In these types of cases, entrapment is definitely an area an experienced criminal defense attorney will pursue in defense of the suspect. Entrapment means when police coerce a person into committing a crime they wouldn’t normally commit. For instance, if a person pulls over to talk to an undercover officer posing as a prostitute and decides to leave, but the officer urges them to stay, that could be considered entrapment because it was the officer’s words or actions that caused them to commit the crime.

Stings of any kind that police put together must be carefully conducted within the bounds of the law in order for the evidence they collect to stand at trial. And challenging the evidence is key to a successful defense.

But police sometimes conduct these raids in order to look for more serious crimes, such as human trafficking, sex slavery and underage prostitution. That’s when a seemingly less-than-serious misdemeanor offense can begin to turn into the more serious felony offenses that lead to serious prison time.

According to Florida Statutes 796, prostitution is defined as “giving or receiving of the body for sexual activity for hire but excludes sexual activity between spouses.”

The chapter goes on to define how it is illegal to pimp a prostitute, seek out someone who is under 18 for purposes of prostitution, sell or buy minors into sex trafficking or prostitution and other prostitution-related crimes. The penalties range from months in jail to decades in prison, as the trafficking charges can be charged as first-degree felonies punishable by 30 years in prison.
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Our Broward prostitution defense attorneys have learned that authorities in South Florida arrested 84 people last week in a three-day sweep that was aimed at finding underage girls who were forced into prostitution. Operation Cross Country IV was a joint task force with the Federal Bureau of Investigation, the Broward Sheriff’s Office, and Miami-Dade, Miami Beach, and Miami police.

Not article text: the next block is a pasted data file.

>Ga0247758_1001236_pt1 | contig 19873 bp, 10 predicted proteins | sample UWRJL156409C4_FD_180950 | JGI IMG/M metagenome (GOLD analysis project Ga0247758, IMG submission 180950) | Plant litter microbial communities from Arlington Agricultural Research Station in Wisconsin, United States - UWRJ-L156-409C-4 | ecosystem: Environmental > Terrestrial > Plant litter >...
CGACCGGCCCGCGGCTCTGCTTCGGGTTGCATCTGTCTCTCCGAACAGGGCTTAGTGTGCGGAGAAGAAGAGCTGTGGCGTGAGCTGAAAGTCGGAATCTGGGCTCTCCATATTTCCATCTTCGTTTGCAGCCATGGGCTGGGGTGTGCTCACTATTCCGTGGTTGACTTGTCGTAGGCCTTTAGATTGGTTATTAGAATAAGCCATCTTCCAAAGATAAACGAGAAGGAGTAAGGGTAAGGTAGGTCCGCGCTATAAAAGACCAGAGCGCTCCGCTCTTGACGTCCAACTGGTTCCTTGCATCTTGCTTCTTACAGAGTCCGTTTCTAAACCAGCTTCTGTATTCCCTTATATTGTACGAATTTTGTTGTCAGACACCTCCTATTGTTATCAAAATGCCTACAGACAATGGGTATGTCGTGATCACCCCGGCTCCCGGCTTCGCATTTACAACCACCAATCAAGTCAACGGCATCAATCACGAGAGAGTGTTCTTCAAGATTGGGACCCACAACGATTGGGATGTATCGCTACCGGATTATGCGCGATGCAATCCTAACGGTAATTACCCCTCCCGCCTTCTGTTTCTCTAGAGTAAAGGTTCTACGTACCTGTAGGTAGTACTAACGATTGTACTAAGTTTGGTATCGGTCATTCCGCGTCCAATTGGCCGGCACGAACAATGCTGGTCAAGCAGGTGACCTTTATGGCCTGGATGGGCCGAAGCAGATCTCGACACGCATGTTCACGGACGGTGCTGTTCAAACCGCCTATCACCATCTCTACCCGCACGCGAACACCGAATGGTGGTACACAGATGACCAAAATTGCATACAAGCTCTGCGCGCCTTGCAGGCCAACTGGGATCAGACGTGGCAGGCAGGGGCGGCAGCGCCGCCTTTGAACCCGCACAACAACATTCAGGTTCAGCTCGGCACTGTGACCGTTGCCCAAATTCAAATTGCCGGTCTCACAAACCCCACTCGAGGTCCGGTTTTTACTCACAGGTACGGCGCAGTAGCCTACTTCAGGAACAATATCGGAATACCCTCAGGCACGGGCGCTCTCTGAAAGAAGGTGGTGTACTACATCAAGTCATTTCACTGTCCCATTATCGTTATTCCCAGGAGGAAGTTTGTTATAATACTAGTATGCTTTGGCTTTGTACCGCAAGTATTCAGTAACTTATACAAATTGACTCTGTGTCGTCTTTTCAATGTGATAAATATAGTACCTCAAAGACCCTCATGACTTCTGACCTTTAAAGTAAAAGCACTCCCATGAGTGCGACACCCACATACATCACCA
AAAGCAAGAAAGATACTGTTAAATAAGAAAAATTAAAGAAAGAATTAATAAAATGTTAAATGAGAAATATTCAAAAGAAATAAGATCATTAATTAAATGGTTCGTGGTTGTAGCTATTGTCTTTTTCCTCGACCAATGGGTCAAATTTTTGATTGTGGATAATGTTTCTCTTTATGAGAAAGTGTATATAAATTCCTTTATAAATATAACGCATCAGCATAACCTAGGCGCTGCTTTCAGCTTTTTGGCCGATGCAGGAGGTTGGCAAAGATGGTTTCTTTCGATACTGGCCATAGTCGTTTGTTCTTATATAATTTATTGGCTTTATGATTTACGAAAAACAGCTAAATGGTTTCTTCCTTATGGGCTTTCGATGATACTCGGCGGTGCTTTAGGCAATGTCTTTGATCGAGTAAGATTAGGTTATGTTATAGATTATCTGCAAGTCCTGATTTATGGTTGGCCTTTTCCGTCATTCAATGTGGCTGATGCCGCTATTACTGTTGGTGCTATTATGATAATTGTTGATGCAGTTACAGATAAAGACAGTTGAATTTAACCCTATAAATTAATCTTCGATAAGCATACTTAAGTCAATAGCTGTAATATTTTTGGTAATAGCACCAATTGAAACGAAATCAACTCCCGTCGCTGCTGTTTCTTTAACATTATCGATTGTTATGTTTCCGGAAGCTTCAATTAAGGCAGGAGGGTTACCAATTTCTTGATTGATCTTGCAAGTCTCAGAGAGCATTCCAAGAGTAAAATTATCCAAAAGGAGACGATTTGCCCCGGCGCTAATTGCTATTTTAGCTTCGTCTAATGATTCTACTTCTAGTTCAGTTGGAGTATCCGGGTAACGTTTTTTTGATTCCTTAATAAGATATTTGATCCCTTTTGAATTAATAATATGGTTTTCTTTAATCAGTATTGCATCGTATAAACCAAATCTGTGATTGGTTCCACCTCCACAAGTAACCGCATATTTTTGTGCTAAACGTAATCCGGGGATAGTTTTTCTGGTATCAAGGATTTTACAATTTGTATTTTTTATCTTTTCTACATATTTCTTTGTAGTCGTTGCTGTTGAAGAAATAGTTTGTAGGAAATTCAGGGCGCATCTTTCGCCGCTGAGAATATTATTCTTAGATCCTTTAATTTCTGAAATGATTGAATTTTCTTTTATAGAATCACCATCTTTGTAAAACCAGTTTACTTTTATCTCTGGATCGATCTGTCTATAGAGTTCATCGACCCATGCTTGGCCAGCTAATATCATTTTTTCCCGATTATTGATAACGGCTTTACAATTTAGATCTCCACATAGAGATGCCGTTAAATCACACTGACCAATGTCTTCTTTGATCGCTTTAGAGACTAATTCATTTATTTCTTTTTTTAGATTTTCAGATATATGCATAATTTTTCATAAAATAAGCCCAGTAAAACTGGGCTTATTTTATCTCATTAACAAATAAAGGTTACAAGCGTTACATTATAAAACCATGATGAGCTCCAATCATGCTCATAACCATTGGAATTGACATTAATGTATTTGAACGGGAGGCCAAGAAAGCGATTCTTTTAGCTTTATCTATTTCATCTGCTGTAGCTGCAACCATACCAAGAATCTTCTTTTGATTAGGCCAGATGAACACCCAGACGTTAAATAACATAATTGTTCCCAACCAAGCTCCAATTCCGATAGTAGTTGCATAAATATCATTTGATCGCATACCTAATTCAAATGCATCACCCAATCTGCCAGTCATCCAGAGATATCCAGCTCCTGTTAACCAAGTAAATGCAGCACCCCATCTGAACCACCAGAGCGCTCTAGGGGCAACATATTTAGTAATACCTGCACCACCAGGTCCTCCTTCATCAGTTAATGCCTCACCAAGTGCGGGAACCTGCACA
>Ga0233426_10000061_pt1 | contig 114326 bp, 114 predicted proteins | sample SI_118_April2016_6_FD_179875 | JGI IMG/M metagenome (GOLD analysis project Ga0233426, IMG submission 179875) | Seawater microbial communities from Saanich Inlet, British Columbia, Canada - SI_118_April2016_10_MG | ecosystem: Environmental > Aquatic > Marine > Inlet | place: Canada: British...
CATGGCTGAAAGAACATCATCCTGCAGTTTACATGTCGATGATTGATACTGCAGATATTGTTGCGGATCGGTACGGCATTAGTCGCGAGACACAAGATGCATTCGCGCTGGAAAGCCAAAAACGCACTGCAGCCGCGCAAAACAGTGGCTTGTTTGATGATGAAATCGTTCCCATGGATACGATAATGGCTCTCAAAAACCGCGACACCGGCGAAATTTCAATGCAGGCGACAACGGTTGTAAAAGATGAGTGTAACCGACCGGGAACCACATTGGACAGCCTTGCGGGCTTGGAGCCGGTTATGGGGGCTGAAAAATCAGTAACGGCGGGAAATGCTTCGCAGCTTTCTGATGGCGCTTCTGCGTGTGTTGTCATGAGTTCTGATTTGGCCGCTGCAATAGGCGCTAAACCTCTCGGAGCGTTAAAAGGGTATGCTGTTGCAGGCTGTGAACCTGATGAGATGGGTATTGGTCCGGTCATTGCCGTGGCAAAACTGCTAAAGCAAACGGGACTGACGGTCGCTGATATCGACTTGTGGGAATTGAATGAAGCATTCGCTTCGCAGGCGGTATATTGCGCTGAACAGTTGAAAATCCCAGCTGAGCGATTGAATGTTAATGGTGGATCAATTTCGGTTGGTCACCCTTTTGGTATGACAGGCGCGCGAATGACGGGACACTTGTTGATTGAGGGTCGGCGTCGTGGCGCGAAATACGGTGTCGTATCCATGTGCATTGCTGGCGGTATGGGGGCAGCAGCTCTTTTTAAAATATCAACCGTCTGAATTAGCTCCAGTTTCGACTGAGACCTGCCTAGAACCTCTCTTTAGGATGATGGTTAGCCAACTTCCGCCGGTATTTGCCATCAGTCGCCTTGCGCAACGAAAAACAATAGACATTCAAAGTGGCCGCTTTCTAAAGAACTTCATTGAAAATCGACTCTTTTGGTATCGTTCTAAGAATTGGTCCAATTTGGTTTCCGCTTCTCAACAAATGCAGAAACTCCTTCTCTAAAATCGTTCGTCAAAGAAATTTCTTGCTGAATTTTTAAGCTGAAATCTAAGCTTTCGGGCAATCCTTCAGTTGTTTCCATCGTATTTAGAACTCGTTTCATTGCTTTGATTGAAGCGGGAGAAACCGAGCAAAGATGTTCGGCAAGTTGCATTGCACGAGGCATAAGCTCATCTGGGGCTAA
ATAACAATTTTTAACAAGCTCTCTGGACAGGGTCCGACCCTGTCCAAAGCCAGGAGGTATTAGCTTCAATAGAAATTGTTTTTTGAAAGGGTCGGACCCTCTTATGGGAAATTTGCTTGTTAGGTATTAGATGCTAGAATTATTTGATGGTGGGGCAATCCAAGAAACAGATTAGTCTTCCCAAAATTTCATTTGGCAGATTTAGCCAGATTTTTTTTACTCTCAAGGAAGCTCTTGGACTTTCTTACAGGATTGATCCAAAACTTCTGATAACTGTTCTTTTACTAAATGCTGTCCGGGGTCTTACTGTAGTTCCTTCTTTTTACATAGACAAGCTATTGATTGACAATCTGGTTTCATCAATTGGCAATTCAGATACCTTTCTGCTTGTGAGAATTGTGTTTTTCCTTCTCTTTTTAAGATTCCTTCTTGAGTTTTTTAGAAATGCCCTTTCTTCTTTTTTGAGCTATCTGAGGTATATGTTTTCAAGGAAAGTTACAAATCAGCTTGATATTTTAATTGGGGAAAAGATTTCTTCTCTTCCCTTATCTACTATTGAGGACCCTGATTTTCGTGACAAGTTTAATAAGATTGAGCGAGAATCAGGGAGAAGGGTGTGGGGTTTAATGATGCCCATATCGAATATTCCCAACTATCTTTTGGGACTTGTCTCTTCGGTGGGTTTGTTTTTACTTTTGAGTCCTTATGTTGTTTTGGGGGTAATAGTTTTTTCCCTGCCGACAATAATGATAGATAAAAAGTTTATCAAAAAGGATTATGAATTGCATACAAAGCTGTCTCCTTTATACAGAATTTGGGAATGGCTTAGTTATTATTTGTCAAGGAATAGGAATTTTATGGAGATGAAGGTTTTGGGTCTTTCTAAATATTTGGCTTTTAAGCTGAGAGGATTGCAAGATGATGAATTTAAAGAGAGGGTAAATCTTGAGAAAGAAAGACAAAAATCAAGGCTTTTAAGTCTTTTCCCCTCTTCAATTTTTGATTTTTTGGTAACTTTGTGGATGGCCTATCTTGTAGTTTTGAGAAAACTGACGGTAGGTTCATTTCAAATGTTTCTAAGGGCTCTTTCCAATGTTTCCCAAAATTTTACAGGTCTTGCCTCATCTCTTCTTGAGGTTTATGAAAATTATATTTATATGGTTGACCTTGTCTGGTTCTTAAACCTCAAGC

In Broward County, the task force arrested nine people. Seventy-five people were arrested in Miami-Dade County, and twenty-four of those were arrested on Miami Beach. Authorities also say a 14-year-old girl was rescued in the Miami Beach prostitution sweep.

The arrests were made on a variety of charges such as deriving support from the proceeds of prostitution, transportation for prostitution, possession of cocaine, and offering to engage in prostitution.

84 arrested in Miami-Dade, Broward counties as part of anti-prostitution operation, South Florida Sun Sentinel, October 26, 2009 Continue reading

Florida_prostitution.jpgA few weeks ago, following the murder of a prostitute who had reportedly posted on Craigslist, the online classified site voluntarily removed its “Erotic Services” ads. Prior to that incident, Florida Rep. Rachel Burgin had proposed a bill to ban such ads from Craigslist and other newspapers and websites. The bill never made it to a vote, but the Hillsborough County Republican says she may introduce similar legislation next session. She sees the changes at Craigslist as a positive step.

However, the sudden change has caused concern among many of Broward County’s prostitutes. One prostitute, who spoke anonymously to a reporter from the New Times of Broward-Palm Beach, said she was able to make over $1,000 per day before Craigslist removed its “Erotic Service” section, and now barely earns $600 per week. Instead of advertising in the “Erotic Service” section, the Florida woman said she now uses the new “Adult Service” section to post a short ad with her face and phone number.

According to the woman, “Nobody at Craigslist is trying to protect the girls doing this. They’re just protecting themselves.”

Local Prostitute Talks About Craigslist Woes,, May 22, 2009 Continue reading